Eddy-Fiebig v. Commissioner of Social Security
Memorandum Opinion and Order that the decision of the Commissioner is affirmed. Signed by Magistrate Judge William H. Baughman, Jr., on 3/31/21. (D,Ky)
IN THE UNITED STATES DISTRICT COURT
NORTHERN DISTRICT OF OHIO
DIANA E. EDDY-FIEBIG,
CASE NO. 1:19-CV-02604
WILLIAM H. BAUGHMAN, JR.
Before me1 is an action by Diana E. Eddy-Fiebig under 42 U.S.C. § 405(g) seeking
judicial review of the 2018 decision the Commissioner of Social Security that denied EddyFeibig’s 2017 application for disability insurance benefits and 2016 application for
supplemental security income.2 The Commissioner has answered3 and filed the transcript
of the administrative record.4 Pursuant to my initial5 and procedural6 orders, the parties
The parties have consented to my exercise of jurisdiction and the matter was transferred
to me by United States District Judge Benita Y. Pearson. ECF No. 21.
ECF No. 1.
ECF No. 9.
ECF No. 10.
ECF No. 6.
ECF No. 11.
have filed briefs,7 together with supporting charts8 and fact sheets.9 The parties have also
met and conferred with the goal of reducing or clarifying the issues10 and have participated
in a telephonic oral argument.11
For the following reasons, the decision of the Commissioner will be affirmed.
The ALJ’s Decision
Eddy-Fiebig was born in 1986,12 has an associate’s degree13 and lives with her
husband and children.14 She has past relevant work as an office clerk and sales clerk,15
although she has not engaged in substantial gainful activity since December, 2010.16
The ALJ found that she has the following severe impairments:
Degenerative disc disease, fibromyalgia, carpal tunnel syndrome, undifferentiated
arthritis, obesity, major depressive disorder, generalized anxiety disorder, attention
deficit disorder, and personality disorder.17
ECF Nos. 13 (Eddy-Fiebig brief), 17 (Commissioner brief), 18 (Eddy-Fiebig reply).
ECF No. 17, Attachment 1 (Commissioner chart).
ECF No. 14 (Eddy-Fiebig fact sheet).
ECF No. 19.
ECF No. 23.
Tr. at 24.
Id. at 16.
Id. at 23.
Id. at 13.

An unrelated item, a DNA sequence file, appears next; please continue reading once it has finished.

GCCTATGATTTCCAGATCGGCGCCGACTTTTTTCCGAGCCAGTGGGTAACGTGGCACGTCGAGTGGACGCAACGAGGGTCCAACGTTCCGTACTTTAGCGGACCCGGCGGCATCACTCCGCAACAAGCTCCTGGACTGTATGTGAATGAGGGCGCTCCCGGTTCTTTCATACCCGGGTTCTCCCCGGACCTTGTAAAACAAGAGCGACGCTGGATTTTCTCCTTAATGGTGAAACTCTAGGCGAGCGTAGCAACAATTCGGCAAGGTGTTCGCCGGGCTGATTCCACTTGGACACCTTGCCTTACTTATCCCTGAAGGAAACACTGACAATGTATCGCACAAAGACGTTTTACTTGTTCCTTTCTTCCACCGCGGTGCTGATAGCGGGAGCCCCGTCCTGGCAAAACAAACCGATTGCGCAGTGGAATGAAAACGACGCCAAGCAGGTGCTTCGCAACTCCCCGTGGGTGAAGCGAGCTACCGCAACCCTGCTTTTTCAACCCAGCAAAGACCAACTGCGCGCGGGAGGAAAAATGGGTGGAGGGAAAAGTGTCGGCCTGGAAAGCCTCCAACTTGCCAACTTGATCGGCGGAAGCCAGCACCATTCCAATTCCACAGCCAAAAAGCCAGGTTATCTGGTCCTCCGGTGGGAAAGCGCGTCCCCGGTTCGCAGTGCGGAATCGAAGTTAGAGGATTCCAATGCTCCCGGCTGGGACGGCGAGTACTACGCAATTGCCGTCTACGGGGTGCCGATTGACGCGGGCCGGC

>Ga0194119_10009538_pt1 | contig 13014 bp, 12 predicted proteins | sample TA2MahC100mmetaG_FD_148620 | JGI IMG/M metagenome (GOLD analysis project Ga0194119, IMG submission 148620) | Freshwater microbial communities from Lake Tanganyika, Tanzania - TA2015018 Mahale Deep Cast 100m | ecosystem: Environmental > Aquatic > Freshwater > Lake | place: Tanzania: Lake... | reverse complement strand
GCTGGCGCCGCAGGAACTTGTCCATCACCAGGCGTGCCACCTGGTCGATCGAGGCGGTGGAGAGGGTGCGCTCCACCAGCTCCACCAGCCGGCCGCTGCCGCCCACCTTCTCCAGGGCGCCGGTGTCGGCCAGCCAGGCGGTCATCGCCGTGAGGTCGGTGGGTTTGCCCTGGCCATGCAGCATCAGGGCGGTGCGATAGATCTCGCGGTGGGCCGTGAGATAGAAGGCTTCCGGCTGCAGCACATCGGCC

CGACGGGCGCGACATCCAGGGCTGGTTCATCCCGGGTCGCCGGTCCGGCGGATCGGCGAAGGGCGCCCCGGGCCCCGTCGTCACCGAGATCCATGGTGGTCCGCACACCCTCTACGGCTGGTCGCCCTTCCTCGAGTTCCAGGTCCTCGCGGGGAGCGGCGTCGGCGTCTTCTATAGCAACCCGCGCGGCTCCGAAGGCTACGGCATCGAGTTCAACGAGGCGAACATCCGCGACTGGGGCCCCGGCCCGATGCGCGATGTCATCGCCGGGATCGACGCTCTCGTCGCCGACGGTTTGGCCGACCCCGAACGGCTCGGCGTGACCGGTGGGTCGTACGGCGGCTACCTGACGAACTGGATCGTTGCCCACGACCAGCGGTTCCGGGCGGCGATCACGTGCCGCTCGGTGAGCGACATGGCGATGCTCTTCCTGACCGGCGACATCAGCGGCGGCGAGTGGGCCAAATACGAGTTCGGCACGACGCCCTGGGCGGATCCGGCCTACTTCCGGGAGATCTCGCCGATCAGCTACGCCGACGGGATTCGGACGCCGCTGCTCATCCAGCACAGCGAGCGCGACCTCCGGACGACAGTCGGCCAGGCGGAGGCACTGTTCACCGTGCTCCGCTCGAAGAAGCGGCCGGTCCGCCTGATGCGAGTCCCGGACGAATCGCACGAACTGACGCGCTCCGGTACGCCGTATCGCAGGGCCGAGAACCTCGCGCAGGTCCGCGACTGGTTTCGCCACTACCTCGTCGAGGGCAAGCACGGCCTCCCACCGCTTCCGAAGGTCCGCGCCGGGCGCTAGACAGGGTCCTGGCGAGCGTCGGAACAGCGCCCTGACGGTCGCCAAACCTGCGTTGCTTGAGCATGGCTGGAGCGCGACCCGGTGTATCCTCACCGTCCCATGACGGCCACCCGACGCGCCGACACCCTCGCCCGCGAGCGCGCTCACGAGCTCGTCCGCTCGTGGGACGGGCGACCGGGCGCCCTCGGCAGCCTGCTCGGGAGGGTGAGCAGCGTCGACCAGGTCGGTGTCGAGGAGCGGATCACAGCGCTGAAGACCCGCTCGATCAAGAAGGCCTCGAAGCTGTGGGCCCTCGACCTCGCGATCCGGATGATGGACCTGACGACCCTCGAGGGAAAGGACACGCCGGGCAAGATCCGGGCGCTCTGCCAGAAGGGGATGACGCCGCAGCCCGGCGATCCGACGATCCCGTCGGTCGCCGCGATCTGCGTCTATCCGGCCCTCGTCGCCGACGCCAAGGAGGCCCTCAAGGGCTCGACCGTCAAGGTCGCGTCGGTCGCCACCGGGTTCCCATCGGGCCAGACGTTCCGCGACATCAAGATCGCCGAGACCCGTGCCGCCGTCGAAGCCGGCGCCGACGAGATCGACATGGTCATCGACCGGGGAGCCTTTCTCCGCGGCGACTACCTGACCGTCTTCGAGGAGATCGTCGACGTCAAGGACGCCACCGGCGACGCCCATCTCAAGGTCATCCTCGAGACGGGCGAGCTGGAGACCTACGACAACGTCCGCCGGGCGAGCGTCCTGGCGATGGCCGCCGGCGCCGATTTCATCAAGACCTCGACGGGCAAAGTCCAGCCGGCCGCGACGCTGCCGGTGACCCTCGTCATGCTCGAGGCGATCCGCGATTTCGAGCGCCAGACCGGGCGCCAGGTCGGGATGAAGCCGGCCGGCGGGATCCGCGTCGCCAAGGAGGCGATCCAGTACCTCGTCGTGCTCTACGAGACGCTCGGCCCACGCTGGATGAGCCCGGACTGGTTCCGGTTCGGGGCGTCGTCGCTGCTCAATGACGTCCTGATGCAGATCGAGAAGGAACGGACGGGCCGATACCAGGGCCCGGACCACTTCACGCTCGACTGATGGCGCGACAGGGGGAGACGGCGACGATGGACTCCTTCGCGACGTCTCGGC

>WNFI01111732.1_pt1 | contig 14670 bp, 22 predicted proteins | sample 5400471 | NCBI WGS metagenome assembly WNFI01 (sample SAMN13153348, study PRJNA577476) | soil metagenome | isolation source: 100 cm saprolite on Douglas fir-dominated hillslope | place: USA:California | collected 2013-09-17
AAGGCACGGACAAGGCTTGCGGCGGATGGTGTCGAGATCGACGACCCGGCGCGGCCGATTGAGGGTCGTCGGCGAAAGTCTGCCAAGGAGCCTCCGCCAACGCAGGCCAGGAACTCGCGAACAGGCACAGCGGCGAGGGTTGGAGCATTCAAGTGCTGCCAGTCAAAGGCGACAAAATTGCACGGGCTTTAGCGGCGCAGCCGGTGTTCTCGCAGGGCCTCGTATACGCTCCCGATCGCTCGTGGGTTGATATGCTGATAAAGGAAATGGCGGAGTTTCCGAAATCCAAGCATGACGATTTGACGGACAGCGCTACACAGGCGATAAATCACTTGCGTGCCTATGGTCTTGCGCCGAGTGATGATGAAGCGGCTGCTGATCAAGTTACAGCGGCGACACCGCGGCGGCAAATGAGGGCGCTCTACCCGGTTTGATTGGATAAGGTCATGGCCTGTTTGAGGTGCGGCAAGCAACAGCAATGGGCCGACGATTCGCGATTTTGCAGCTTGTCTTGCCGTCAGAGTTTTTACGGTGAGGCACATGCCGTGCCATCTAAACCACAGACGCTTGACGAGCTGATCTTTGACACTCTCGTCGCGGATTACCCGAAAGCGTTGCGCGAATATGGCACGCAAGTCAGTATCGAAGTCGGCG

The ALJ then considered if any of Eddy-Feibig’s impairments met or equaled a
listing.18 After reviewing the evidence as it pertains to listings related to specific severe
impairments, the ALJ then evaluated obesity and fibromyalgia according to the regulations
since these impairments do not have separate, specific listings.19 She noted that no treating
or examining physician mentioned findings, nor did the evidence show any medical
findings, that would show any impairment met or medically equaled a listing.20
After considering the record, the ALJ found that Eddy-Feibig has the residual
functional capacity (RFC) for light work with the following exceptions:
The claimant can lift and/or carry 20 pounds occasionally and 10 pounds frequently.
The claimant can stand and/or walk for six hours in an eight-hour workday and sit
for six hours but with a sit/stand option every hour that lasts for five minutes but is
not leaving the workstation. The claimant can occasionally climb stairs or ramps,
no ladders, ropes, or scaffolding, frequently balance or stoop, and occasionally
kneel, crouch and crawl. The claimant can bilaterally reach in front frequently, but
only occasionally reach overhead. The claimant can frequently handle, finger, and
feel. The claimant must not be exposed to extreme cold or humidity. The claimant
can perform simple routine tasks with simple short instructions, simple decisions,